Bock, David
    University of Gothenburg, Department of Surgery, SSORG—Scandinavian Surgical Outcomes Research GroupInstitute of Clinical Sciences, Sahlgrenska Academy, Sahlgrenska University Hospital/Östra Gothenburg Sweden.
    Börjesson, Mats
    Göteborg University and Sahlgrenska University Hospital/Östra, Institute of Neuroscience and Physiology, Institute of Food, Nutrition and Sport Science, Sahlgrenska Academy, Gothenburg Sweden.
    Fagevik Olsén, Monica
    Sahlgrenska Academy at Gothenburg University, Department of Physical Therapy and Department of Surgery, Gothenburg, Sweden.
    Gellerstedt, Martin
    University West, Department of Economics and IT, Divison of Law, Economics, Statistics and Politics. University of Gothenburg, Department of Surgery, SSORG—Scandinavian Surgical Outcomes Research GroupInstitute of Clinical Sciences, Sahlgrenska Academy, Sahlgrenska University Hospital/Östra Gothenburg Sweden.
    Haglind, Eva
    University of Gothenburg, Department of Surgery, SSORG—Scandinavian Surgical Outcomes Research GroupInstitute of Clinical Sciences, Sahlgrenska Academy, Sahlgrenska University Hospital/Östra Gothenburg Sweden.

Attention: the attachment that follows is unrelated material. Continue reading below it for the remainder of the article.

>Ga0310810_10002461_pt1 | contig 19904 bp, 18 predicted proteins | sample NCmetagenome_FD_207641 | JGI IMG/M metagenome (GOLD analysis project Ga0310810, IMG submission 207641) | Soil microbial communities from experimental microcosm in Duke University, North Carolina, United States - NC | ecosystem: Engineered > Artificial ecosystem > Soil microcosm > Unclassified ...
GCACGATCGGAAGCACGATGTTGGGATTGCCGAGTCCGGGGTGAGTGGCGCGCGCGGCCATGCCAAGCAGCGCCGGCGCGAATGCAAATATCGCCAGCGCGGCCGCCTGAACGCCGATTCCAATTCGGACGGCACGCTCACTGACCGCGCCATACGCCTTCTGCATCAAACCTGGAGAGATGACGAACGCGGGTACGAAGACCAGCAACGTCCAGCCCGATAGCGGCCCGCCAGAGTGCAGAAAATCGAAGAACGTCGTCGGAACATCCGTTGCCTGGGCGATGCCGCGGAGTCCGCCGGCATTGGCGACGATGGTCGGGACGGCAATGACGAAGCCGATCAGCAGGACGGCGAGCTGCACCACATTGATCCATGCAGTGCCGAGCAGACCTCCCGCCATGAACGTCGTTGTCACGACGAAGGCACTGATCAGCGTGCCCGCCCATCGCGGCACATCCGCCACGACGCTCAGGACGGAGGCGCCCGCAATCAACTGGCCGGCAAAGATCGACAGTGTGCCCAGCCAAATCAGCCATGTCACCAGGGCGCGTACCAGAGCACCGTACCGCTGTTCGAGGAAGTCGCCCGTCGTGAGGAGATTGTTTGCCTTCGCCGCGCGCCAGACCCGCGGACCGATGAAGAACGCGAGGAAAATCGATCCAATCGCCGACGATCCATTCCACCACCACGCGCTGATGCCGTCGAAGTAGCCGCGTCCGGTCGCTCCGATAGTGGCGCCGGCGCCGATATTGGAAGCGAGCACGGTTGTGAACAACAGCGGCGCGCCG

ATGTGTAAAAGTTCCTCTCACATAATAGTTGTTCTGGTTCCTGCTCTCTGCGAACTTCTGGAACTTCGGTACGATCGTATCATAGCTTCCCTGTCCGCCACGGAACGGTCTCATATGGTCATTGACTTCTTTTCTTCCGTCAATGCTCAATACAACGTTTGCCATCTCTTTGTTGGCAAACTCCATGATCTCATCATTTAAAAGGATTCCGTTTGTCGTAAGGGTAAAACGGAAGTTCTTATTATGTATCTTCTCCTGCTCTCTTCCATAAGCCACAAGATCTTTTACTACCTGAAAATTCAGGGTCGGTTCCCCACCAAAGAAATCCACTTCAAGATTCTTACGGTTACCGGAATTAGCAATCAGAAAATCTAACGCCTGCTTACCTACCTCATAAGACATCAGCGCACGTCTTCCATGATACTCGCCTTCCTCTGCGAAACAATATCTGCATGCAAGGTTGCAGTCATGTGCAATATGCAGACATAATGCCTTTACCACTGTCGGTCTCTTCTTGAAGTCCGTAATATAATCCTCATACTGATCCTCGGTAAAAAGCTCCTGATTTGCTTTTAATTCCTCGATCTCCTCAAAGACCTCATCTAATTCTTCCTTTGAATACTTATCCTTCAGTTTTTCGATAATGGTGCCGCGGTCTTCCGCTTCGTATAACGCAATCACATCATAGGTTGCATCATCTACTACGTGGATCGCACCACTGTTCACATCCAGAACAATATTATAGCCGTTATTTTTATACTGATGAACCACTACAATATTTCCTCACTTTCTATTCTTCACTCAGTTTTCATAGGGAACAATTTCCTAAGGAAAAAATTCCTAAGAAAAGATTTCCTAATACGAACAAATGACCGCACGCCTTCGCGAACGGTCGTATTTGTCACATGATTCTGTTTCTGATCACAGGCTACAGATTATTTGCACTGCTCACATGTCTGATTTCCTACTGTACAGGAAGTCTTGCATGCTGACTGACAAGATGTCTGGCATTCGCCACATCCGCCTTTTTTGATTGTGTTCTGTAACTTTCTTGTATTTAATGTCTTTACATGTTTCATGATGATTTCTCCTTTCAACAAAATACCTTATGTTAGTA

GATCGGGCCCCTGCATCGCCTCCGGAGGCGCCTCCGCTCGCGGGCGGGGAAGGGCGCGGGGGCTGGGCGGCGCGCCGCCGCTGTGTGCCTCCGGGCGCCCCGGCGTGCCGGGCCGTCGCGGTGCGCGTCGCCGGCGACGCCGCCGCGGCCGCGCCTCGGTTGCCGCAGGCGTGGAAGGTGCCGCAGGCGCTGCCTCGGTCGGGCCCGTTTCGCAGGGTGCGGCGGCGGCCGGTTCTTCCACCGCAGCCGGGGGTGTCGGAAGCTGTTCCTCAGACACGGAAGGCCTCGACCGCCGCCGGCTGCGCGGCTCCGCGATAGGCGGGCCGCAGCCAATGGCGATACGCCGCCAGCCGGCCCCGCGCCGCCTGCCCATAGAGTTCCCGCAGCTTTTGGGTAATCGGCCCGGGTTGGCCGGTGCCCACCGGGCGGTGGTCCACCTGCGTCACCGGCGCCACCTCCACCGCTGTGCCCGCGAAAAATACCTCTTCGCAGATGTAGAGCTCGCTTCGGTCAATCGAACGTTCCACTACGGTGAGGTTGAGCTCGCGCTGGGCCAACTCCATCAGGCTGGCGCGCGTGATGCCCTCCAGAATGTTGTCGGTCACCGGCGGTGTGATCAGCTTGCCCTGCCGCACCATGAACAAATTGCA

Nilsson, Hanna
    University of Gothenburg, Department of Surgery, SSORG—Scandinavian Surgical Outcomes Research GroupInstitute of Clinical Sciences, Sahlgrenska Academy, Sahlgrenska University Hospital/Östra Gothenburg Sweden.
    Angenete, Eva
    University of Gothenburg, Department of Surgery, SSORG—Scandinavian Surgical Outcomes Research GroupInstitute of Clinical Sciences, Sahlgrenska Academy, Sahlgrenska University Hospital/Östra Gothenburg Sweden.
    Is preoperative physical activity related to post-surgery recovery?: €”a cohort study of colorectal cancer patients2016In: International Journal of Colorectal Disease, ISSN 0179-1958, E-ISSN 1432-1262, Vol. 31, no 6, p. 1131-1140Article in journal (Refereed)
    Abstract [en]